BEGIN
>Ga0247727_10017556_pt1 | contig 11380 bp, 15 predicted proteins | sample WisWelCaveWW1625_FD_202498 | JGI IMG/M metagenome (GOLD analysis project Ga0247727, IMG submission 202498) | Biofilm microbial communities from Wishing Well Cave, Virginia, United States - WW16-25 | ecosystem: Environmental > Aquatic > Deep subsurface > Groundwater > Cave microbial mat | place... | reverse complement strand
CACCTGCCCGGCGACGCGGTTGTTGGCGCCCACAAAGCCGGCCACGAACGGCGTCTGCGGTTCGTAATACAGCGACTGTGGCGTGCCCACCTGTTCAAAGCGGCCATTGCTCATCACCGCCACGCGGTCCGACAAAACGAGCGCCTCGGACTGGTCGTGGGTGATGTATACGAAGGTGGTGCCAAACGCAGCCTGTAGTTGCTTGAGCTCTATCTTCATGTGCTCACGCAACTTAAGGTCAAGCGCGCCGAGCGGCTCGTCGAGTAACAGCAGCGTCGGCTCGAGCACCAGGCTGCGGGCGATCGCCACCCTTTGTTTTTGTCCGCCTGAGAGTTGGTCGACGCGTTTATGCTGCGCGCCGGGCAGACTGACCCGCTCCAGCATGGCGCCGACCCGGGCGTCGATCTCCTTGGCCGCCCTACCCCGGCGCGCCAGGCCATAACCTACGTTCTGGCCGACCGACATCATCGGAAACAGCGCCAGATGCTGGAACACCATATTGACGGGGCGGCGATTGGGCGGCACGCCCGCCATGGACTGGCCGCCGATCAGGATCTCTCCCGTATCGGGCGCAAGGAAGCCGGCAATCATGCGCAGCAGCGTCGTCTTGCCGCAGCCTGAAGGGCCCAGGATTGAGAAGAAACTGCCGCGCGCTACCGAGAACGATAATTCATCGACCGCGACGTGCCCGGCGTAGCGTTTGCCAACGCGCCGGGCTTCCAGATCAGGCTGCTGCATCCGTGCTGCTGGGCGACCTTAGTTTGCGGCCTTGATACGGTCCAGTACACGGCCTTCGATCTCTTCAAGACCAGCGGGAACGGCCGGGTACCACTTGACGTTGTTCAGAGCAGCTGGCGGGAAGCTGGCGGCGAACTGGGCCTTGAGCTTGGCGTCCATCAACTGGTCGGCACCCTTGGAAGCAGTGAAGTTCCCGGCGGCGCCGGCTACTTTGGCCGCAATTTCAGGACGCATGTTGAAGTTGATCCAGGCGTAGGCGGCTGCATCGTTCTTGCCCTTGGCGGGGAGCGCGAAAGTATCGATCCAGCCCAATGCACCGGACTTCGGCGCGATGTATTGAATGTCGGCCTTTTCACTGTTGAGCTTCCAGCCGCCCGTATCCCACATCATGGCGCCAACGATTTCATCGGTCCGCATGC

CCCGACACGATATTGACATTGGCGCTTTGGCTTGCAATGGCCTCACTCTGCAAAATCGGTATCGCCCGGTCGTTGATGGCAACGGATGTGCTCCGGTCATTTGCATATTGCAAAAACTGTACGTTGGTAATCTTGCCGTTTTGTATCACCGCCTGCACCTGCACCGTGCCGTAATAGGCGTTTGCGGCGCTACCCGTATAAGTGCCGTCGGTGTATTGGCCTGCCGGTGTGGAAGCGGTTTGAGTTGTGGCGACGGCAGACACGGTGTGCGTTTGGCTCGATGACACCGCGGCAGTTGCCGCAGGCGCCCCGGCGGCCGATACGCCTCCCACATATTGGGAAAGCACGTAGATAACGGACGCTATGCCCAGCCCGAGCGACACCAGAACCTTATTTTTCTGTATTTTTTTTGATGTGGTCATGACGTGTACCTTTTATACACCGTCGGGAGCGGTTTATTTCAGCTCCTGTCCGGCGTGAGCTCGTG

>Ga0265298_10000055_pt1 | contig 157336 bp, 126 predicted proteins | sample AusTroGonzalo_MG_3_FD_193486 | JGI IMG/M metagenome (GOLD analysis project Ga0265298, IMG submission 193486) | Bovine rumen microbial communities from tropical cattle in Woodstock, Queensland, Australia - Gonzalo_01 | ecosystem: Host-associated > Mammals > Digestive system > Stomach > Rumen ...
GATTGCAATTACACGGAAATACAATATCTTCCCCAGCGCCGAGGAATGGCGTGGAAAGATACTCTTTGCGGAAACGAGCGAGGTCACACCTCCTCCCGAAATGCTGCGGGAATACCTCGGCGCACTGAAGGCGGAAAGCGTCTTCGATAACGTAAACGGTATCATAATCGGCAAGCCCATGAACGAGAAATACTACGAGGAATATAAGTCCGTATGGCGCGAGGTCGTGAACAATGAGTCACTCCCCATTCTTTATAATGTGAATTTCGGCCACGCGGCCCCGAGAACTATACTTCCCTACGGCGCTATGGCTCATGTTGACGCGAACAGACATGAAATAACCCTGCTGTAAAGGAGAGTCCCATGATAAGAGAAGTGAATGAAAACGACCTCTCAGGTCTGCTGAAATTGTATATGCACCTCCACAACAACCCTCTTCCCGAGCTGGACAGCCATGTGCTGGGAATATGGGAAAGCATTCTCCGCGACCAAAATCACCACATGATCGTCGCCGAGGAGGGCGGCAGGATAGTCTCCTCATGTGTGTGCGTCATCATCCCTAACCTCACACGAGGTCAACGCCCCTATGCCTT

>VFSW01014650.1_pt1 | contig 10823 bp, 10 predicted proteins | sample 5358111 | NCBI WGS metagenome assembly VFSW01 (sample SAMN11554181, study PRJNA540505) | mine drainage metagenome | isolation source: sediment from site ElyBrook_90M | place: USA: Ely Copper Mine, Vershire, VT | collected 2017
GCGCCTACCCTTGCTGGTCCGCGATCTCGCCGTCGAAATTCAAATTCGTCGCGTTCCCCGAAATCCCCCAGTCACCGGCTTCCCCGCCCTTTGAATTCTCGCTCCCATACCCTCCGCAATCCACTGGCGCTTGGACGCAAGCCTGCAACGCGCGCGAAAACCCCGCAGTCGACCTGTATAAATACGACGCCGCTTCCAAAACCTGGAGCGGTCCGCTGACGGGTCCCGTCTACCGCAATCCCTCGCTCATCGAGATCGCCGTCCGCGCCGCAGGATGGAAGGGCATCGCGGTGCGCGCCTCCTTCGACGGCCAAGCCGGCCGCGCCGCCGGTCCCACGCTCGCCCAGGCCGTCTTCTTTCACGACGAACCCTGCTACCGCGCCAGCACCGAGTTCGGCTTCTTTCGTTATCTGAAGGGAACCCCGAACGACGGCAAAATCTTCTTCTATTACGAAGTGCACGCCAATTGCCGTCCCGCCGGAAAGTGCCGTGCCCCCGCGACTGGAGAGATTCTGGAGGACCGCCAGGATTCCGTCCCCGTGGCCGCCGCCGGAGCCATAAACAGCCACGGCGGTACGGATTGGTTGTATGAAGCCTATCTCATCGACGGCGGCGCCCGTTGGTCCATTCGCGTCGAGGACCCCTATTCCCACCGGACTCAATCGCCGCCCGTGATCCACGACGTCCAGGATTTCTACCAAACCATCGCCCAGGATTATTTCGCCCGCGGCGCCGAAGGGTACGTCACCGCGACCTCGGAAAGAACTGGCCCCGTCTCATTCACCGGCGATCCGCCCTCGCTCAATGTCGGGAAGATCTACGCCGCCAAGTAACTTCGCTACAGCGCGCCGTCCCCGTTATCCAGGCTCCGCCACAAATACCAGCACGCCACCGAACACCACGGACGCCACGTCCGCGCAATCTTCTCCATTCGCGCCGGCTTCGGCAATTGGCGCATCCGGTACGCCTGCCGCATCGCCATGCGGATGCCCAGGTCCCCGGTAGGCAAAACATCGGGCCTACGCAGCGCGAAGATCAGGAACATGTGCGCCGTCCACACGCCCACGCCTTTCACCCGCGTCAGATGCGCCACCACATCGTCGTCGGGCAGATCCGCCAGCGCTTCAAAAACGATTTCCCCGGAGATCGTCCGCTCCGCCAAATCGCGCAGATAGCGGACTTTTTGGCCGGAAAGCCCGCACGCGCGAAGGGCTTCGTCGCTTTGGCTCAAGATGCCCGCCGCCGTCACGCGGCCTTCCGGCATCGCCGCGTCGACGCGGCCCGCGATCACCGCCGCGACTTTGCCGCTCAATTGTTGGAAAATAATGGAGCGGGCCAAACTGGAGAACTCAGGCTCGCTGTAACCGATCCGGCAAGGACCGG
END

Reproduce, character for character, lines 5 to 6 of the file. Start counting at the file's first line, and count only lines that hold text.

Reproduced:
GATTGCAATTACACGGAAATACAATATCTTCCCCAGCGCCGAGGAATGGCGTGGAAAGATACTCTTTGCGGAAACGAGCGAGGTCACACCTCCTCCCGAAATGCTGCGGGAATACCTCGGCGCACTGAAGGCGGAAAGCGTCTTCGATAACGTAAACGGTATCATAATCGGCAAGCCCATGAACGAGAAATACTACGAGGAATATAAGTCCGTATGGCGCGAGGTCGTGAACAATGAGTCACTCCCCATTCTTTATAATGTGAATTTCGGCCACGCGGCCCCGAGAACTATACTTCCCTACGGCGCTATGGCTCATGTTGACGCGAACAGACATGAAATAACCCTGCTGTAAAGGAGAGTCCCATGATAAGAGAAGTGAATGAAAACGACCTCTCAGGTCTGCTGAAATTGTATATGCACCTCCACAACAACCCTCTTCCCGAGCTGGACAGCCATGTGCTGGGAATATGGGAAAGCATTCTCCGCGACCAAAATCACCACATGATCGTCGCCGAGGAGGGCGGCAGGATAGTCTCCTCATGTGTGTGCGTCATCATCCCTAACCTCACACGAGGTCAACGCCCCTATGCCTT

>VFSW01014650.1_pt1 | contig 10823 bp, 10 predicted proteins | sample 5358111 | NCBI WGS metagenome assembly VFSW01 (sample SAMN11554181, study PRJNA540505) | mine drainage metagenome | isolation source: sediment from site ElyBrook_90M | place: USA: Ely Copper Mine, Vershire, VT | collected 2017